Baudelaire’s Concept of Beauty

‘Beauty is always and inevitably compounded of two elements, although the impression it conveys is one; for the difficulty we may experience in distinguishing the variable elements that go to make beauty’s unity of impression does not in any way invalidate the need of variety in its composition. Beauty is made up, on one hand, of an element that is eternal and invariable, though to determine how much of it there is is extremely difficult, and, on the other, of a relative circumstantial element, which we may like to call, successively or at one and the same time, contemporaneity, fashion, morality, passion.

‘Without this second element, which is like the amusing, teasing, appetite whetting coating of the divine cake, the first would be indigestible, tasteless, unadapted and inappropriate to human nature.’

Surely this concept couldn’t have been given such evocative a projection in semantic form by a lesser aesthetic sensibility than that which Baudelaire eloquently proves in the opening chapter of “Le Peintre de la vie moderne“. His whole essay on beauty as a multifaceted idea subjected to both consistency and versatility provides an apt viewpoint I personally share and almost instinctively apply for the proper valuation of things or beings rendered beauteous in absence of concrete criteria. Because we never actually employ a set of conscientiously selected principles each time we formulate appreciations, do we? It often just comes natural to us, this perpetual endowment of nearby entities with various qualities that ultimately lead to their classification…

But I’m going to take heed of what Borges remarks -“to speak is to fall into tautology”- and promptly make way for your answer:

How right is Baudelaire in asserting the dual essence of beauty?


Patricia Beykrat – the Roving Aesthete


5 responses to “Baudelaire’s Concept of Beauty

  1. Pingback: British cartoonist’s limericks, about Byron, Baudelaire, etc. | Dear Kitty. Some blog·

  2. He is by reference to all other things in existence, absolutely correct. These two elements could be considered the two points of departure, which can be influenced individually to lesser or greater degrees. This would provide a limitless palette that beauty could manifest itself from. I wonder if he spoke of the first principle from which the two elements(principles) are derived? After all, a trinity deserves a nice fulcrum to work a round.

    • I think only the second element can genuinely be subjected to personal interpretation as the first is specified to be “invariable” but what you said about them comprising a palette of values remains utterly true nonetheless. He doesn’t provide a third principle from which the others result, though…

  3. Another great meditation Patricia! In mathematics there is an unapproachable concept called The Absolute Infinite. It’s a tricky concept, in one sense simple (it’s like just “the class of all numbers”) and simultaneously ineffable (is it itself a number? No, since adding +1 to it would give a larger number not in the class of all numbers.) It’s like our social concept of “God”. If you think you can grasp what God is, then any greater thought would contradict you, right! No one can truly claim to understand what God is, but IMHO It is like the Absolute. Why? Well, in mathematics all properties of Absolute Infinity are reflected as properties of some lesser real number. This is called the Reflection Principle, and it is a crucial axiom in tranfinite number theory. So anyway, we have this abstraction we clall “Beauty”. It is as Baudelaire discovered, the First element to beauty. It’s the essence. But we cannot grasp this essence without a form which (partially at least) represents it. And that’s his Second element. The second element is reflecting the eternal essence, like the Abslute Infinite is reflected in many lesser numbers, in many ways. The humble number “1” for instance reflects the property of the Absolute which is that it is a unique class, a unity (although this is more poetical than matheamtically rigorous).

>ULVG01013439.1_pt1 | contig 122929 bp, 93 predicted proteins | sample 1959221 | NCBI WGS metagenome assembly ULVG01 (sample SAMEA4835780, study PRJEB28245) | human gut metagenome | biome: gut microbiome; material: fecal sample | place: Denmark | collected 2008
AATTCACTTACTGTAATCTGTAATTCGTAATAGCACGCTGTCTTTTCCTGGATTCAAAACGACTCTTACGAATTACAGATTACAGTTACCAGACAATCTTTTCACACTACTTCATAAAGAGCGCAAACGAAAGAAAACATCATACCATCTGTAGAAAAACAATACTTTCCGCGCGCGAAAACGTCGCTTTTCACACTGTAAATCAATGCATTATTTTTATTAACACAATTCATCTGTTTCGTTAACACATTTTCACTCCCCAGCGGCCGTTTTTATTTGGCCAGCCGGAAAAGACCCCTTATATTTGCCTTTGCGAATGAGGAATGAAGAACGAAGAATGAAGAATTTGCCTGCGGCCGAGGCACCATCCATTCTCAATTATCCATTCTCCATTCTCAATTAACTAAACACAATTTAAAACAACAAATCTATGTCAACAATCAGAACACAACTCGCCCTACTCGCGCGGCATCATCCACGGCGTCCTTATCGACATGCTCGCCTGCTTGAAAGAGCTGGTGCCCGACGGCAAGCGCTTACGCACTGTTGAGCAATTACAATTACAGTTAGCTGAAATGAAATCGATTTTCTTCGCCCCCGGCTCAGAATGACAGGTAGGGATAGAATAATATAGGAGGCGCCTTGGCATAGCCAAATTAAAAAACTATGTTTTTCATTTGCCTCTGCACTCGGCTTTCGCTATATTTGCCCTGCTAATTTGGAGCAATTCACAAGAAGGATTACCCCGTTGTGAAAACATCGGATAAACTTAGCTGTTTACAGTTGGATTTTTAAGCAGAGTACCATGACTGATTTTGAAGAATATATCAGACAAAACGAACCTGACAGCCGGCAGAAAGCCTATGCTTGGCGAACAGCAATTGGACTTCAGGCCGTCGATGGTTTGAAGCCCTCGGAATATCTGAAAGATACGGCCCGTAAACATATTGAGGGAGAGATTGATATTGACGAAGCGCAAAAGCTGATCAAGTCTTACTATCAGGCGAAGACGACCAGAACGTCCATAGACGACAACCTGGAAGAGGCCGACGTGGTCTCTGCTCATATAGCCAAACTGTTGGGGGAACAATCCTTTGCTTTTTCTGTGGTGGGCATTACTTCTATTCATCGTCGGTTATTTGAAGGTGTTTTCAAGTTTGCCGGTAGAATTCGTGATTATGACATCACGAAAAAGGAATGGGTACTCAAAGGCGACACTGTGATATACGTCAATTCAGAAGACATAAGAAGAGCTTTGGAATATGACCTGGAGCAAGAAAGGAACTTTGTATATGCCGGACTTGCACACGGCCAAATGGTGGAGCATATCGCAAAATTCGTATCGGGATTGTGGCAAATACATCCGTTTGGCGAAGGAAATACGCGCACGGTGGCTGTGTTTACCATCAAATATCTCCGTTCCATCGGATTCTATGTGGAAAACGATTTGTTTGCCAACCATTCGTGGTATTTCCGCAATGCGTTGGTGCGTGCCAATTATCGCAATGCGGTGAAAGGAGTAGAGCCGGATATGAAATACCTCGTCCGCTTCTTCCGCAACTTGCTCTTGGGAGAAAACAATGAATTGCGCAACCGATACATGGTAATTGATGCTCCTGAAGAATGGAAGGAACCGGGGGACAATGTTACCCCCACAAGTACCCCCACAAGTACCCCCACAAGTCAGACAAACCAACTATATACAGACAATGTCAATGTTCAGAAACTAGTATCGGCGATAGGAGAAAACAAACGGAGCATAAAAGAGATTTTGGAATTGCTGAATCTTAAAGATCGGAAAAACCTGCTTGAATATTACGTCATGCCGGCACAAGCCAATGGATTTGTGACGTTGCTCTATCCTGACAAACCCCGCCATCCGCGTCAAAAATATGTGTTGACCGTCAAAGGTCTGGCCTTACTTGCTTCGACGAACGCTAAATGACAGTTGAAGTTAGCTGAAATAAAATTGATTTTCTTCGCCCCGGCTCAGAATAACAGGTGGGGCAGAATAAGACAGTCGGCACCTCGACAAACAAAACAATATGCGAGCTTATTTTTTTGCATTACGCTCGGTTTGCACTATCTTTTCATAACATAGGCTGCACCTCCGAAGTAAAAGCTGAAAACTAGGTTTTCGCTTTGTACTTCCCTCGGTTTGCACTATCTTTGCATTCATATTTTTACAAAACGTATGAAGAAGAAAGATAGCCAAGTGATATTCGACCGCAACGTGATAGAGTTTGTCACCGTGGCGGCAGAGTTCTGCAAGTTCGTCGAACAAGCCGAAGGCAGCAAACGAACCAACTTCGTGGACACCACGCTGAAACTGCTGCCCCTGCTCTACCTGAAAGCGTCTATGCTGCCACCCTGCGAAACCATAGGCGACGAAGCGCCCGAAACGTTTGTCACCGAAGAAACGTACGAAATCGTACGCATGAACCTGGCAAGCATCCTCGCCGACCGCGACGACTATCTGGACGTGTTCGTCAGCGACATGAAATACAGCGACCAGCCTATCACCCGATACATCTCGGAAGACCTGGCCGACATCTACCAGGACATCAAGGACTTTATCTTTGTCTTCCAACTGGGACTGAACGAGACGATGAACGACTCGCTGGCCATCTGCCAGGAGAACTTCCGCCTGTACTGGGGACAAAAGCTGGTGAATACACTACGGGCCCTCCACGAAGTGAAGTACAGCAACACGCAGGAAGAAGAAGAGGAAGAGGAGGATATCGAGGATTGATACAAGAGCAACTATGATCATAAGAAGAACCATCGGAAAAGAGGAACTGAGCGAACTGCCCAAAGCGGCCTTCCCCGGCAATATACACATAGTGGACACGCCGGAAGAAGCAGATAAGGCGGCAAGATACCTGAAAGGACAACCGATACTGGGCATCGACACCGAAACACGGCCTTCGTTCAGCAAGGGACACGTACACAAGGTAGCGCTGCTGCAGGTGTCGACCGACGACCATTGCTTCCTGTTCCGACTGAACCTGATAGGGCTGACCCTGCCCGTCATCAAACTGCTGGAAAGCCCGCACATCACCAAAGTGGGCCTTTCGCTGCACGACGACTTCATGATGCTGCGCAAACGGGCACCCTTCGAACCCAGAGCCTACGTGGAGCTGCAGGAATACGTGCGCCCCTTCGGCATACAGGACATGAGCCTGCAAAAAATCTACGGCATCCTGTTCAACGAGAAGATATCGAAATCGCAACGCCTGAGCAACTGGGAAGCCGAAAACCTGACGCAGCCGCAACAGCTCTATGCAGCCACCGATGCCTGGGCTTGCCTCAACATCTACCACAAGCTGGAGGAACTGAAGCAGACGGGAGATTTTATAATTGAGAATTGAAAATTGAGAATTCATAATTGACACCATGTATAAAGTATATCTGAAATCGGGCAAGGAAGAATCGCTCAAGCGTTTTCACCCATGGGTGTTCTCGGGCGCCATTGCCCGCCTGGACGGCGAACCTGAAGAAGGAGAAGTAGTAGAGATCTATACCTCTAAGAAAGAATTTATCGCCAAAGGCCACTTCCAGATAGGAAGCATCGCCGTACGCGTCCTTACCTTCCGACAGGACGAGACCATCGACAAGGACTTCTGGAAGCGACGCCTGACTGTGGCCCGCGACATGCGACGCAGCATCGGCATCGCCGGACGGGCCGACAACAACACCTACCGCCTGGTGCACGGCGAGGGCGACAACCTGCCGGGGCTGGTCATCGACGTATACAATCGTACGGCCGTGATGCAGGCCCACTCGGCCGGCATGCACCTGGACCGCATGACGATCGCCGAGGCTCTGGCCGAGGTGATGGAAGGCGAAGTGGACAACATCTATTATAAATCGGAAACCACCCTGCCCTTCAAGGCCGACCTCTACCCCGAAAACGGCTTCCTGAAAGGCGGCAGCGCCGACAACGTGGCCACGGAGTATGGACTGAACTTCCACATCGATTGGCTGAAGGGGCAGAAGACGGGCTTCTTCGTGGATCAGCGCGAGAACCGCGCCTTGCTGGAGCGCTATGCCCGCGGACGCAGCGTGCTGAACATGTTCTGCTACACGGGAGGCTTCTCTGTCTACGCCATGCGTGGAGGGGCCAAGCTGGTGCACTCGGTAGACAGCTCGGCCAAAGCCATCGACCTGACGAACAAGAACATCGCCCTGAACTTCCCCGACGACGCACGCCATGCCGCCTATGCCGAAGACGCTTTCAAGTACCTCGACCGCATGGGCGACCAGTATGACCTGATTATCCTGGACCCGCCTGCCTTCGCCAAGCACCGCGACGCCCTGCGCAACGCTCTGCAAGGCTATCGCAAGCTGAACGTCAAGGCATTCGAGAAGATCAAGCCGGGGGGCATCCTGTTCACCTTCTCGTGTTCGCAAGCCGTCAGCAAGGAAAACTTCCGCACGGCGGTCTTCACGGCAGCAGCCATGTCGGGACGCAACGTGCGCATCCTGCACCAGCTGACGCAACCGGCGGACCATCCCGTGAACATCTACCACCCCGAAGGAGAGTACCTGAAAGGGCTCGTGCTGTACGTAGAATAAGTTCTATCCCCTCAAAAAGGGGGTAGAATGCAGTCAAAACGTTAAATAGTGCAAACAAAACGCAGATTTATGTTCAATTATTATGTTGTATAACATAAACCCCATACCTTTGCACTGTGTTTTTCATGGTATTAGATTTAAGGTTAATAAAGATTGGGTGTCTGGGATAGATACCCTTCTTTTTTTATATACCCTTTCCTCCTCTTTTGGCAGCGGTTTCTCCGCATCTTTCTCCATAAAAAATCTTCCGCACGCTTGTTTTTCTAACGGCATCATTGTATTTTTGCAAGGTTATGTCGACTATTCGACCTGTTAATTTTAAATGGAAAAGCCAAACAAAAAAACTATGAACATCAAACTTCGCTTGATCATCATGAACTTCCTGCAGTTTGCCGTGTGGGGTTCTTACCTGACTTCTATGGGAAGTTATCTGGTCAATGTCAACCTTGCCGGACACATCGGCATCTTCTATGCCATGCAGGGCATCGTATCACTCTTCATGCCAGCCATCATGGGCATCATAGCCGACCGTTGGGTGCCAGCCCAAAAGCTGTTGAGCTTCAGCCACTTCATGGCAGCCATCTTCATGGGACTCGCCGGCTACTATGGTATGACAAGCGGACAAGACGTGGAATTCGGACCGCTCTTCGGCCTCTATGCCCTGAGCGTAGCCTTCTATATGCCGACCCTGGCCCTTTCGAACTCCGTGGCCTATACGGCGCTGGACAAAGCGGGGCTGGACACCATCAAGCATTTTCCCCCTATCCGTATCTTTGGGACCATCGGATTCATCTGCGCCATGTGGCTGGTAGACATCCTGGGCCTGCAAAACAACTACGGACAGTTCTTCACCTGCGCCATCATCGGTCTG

For these reaons, I agree with your thought that only the Second element can be subject to interpretation. You sem to have an amazingly well-refined appreciation of aethetics.

    So, supposing (without prejudice) all things are perfected in some hypothetical entity we refer to as God, then this is the source of Beauty. Yet, (beautifully, I’d say, without any irony) we can never understand this source. (Religions are corrupted by their presumption they do understand it! Just my jaundiced opinion.) This limit on our understanding is what makes worldy art a necessity, a human need, without which we are impoverished. Haha, thank God for artists! 🙂

    • The illustration of your opinion through mathematics reminded me of how Pythagoras held numbers to be the essence of all things beautiful. And I can but agree they’re someway, incalculably, linked.
      Thank you for taking the time to ponder and share the results!

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